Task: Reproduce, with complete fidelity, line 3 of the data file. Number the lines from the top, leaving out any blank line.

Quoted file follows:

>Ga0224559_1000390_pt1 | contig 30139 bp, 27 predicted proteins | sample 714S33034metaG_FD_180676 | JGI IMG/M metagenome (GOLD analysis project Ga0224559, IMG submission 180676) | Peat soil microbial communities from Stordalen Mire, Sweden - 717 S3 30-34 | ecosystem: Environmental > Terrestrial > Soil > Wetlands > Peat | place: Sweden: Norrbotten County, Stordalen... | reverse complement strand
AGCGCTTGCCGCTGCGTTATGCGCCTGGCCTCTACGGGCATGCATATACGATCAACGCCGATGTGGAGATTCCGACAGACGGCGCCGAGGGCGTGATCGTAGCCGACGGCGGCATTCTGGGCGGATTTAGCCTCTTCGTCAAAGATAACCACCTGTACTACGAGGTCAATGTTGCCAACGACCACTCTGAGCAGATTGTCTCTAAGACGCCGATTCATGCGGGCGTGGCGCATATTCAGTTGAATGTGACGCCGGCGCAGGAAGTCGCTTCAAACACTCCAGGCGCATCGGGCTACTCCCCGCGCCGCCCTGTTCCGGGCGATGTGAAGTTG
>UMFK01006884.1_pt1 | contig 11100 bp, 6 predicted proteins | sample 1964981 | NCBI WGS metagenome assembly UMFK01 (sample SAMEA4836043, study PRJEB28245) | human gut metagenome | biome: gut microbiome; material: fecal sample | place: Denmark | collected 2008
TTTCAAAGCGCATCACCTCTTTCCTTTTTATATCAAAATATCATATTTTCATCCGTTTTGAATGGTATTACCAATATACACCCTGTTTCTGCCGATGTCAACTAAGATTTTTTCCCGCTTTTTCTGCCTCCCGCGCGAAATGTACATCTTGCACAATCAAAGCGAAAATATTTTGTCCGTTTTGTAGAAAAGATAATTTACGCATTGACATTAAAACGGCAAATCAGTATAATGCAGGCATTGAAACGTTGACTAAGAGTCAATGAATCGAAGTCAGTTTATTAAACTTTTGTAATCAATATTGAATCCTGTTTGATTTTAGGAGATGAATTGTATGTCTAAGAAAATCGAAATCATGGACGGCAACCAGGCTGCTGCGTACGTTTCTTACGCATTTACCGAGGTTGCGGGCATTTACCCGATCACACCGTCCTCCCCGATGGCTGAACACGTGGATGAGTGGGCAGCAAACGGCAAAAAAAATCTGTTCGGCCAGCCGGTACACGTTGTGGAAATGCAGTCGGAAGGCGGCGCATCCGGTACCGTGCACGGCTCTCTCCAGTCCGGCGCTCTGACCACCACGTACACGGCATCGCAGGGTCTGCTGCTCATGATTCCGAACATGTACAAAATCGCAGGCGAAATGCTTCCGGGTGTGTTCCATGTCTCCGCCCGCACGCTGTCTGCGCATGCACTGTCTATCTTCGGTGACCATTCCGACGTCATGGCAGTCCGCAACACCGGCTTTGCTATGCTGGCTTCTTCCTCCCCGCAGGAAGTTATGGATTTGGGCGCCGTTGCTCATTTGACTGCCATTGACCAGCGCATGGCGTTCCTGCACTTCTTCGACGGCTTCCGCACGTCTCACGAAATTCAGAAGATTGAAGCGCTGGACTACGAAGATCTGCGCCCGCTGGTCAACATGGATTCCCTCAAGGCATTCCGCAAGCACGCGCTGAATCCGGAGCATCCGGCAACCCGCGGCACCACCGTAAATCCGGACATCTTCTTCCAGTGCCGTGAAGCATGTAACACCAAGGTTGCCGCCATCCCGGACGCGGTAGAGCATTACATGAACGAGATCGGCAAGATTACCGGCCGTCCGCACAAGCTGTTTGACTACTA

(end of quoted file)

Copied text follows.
>UMFK01006884.1_pt1 | contig 11100 bp, 6 predicted proteins | sample 1964981 | NCBI WGS metagenome assembly UMFK01 (sample SAMEA4836043, study PRJEB28245) | human gut metagenome | biome: gut microbiome; material: fecal sample | place: Denmark | collected 2008